Frozen sea on Mars hints at alien life
Pack-ice in pictures
Mars Express, the European Space Agency's Mars orbiter, has sent back images of a frozen sea just below the surface of Mars. Three dimensional images of pack ice were captured by the orbiter's high resolution camera, and provides the first evidence that there was still liquid water on Mars relatively recently, according to the teams who made the discovery.
Jan-Peter Muller, professor of geomatic engineering at UCL, commented: "This is a historic moment for Mars exploration when a previously neglected region reveals its secrets. Speculation that this area might have water close to the surface have been shown to be correct."
The area, near the Martian equator, has also been shown to have higher-than-normal levels of methane in the atmosphere, hinting that primitive micro-organisms could survive on Mars, according to Dr. John Murray, from the department of Earth Science at the Open University. He says that the mission has changed many of his long-held opinions about Mars, and called for a mission to go and "check it out".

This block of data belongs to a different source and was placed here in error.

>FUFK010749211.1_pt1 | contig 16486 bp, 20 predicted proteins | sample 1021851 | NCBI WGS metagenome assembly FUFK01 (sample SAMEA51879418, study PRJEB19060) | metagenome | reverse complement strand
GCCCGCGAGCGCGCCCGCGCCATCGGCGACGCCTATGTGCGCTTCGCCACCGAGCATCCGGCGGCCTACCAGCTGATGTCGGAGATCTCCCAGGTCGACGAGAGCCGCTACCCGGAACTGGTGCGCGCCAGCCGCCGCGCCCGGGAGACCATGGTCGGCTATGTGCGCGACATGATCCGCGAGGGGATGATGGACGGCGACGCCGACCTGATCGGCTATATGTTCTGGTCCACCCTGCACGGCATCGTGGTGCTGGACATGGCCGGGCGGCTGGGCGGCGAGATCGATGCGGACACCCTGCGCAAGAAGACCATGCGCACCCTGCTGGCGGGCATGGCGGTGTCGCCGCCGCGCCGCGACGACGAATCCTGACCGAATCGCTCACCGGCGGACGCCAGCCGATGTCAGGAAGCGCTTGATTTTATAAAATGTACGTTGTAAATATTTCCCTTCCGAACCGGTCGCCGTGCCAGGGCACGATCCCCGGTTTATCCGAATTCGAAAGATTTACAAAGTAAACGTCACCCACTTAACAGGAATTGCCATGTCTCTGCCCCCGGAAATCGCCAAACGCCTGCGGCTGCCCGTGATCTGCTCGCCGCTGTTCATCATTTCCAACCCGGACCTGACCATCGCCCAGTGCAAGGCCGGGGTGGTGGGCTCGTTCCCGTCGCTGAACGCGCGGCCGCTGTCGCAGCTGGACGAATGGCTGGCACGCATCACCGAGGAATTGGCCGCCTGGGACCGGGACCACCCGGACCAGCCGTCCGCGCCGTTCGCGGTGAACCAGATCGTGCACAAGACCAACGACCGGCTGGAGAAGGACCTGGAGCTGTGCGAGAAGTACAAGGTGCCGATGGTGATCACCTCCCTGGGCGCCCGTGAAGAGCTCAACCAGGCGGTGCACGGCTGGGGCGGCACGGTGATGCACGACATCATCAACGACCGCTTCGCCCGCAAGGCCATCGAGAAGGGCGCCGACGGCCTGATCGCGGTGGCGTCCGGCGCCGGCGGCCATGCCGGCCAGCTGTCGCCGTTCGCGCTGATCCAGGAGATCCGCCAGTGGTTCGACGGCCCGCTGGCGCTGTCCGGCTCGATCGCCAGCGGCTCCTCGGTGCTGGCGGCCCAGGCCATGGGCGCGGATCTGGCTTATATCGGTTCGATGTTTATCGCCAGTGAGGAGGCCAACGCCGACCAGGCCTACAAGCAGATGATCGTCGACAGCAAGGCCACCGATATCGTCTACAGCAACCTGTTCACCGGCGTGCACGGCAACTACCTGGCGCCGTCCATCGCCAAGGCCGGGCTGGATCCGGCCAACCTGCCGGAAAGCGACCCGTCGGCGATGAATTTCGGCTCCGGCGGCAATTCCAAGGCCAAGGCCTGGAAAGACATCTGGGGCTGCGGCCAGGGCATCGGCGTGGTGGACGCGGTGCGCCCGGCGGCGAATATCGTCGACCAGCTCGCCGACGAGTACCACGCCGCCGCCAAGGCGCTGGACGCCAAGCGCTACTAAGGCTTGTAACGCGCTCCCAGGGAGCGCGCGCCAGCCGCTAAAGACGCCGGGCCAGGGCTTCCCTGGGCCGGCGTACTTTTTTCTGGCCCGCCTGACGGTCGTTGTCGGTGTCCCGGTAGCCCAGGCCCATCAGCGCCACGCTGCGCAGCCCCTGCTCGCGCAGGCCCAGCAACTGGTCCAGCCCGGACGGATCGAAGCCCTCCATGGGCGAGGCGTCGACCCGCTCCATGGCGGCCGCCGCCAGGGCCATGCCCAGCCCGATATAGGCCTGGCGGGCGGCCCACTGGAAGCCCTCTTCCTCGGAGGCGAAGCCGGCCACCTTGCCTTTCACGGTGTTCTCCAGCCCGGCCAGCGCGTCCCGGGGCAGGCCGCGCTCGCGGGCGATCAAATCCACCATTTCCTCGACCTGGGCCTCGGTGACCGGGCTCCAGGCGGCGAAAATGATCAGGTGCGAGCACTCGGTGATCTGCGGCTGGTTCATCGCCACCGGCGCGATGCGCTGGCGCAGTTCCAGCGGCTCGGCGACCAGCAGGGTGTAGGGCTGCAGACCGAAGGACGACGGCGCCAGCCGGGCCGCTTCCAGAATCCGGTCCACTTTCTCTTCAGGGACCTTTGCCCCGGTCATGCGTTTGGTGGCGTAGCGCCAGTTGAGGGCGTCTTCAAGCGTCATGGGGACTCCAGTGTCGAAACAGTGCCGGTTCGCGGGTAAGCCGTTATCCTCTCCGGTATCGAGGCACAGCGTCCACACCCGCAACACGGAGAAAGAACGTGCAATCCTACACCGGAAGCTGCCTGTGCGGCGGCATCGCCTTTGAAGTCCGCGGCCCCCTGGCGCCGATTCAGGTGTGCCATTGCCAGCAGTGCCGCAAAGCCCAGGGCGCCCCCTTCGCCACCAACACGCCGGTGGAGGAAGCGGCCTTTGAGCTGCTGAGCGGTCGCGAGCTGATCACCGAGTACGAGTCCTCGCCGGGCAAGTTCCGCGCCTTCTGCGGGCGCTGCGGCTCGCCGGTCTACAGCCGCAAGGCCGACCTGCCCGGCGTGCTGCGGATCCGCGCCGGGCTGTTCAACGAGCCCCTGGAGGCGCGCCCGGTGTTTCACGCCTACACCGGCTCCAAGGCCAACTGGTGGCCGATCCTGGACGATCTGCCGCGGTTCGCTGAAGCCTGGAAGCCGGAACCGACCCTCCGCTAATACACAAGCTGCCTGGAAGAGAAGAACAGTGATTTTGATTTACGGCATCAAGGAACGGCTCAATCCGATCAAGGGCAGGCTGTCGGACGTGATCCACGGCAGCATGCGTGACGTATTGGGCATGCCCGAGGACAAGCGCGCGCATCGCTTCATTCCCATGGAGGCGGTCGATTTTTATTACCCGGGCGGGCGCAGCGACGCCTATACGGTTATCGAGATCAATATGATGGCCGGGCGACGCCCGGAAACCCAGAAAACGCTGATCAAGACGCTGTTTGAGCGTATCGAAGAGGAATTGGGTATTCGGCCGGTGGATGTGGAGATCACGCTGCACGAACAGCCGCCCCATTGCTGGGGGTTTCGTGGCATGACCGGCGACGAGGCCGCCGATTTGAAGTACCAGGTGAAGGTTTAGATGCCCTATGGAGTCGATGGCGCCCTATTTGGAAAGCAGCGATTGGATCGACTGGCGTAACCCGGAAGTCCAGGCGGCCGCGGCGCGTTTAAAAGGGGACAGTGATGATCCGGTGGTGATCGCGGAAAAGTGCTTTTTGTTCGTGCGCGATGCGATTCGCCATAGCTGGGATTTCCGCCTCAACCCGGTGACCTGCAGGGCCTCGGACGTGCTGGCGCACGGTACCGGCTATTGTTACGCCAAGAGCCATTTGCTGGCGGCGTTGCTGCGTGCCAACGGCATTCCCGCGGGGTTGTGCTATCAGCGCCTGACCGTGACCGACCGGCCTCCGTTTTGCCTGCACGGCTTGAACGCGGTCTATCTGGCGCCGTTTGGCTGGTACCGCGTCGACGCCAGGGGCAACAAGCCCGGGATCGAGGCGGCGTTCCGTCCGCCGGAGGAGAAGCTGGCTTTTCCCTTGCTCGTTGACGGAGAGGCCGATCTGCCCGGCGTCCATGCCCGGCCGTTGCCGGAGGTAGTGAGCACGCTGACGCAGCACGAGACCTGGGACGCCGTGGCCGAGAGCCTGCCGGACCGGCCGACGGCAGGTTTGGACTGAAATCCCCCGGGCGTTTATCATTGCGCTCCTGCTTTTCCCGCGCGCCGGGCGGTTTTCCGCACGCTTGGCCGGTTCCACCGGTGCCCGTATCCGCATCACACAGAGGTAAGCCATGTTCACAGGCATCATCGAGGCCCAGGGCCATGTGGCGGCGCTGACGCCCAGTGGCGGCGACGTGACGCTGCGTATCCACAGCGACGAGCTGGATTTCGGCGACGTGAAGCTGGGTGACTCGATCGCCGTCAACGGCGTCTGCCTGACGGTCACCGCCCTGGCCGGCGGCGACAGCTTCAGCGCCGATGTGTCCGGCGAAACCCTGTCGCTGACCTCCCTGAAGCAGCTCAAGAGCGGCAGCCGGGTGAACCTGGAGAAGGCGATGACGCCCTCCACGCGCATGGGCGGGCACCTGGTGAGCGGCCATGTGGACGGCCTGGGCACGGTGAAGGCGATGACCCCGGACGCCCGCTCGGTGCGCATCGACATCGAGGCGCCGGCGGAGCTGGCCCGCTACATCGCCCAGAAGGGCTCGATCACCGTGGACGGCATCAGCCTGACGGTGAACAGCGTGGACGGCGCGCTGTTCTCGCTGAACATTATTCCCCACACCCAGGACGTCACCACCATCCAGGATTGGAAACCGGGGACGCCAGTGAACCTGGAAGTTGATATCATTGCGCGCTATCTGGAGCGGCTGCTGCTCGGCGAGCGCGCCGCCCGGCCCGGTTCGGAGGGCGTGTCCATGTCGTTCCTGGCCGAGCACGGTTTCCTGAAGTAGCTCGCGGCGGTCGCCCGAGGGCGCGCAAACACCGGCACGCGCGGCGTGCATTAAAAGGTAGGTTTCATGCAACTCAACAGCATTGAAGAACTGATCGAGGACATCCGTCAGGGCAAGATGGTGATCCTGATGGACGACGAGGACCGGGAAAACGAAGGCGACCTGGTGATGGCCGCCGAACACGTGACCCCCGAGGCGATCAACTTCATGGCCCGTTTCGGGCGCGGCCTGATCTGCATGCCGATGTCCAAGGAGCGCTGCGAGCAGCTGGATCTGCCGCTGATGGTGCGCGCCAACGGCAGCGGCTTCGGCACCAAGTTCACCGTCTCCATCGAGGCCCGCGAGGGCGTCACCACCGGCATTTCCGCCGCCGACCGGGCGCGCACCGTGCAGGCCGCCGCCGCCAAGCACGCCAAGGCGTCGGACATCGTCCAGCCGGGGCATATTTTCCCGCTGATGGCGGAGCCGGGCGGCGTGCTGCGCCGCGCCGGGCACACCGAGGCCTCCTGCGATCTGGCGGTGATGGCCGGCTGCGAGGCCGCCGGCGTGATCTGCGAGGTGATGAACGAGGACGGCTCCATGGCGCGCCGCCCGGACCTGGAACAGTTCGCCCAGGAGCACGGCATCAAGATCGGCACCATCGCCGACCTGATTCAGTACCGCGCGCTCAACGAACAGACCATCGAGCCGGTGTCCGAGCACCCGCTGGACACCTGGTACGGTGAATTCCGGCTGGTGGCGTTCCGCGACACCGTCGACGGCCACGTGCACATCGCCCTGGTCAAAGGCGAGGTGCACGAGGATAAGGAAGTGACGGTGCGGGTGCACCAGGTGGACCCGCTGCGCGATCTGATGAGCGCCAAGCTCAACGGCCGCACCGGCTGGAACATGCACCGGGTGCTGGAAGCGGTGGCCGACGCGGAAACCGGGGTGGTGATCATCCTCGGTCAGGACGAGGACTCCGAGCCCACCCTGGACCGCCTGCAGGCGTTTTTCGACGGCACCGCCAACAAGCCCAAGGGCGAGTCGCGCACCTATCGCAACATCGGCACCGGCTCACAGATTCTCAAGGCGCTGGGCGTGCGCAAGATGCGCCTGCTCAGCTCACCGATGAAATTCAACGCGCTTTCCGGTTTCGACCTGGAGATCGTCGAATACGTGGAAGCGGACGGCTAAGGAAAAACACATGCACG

The sea would have formed at around the same time as early hominids were evolving from apes. The researchers think the water welled up from beneath the planet's surface about five million years ago. The water would have covered an area about 800 by 900km, and was 45m deep, on average. Pack ice formed on the surface and drifted in floes until the water levels dropped and it lodged on higher ground. A layer of volcanic ash and dust seems to have protected the ice from subliming away, the researcher said.
When the ESA's ground-penetrating radar experiment, MARSIS, begins in May, the researchers will find out once and for all if there is water at the site. If water is confirmed, the site will be a prime candidate for ESA's mission to look for life on the Red Planet, planned for the end of this decade. ®
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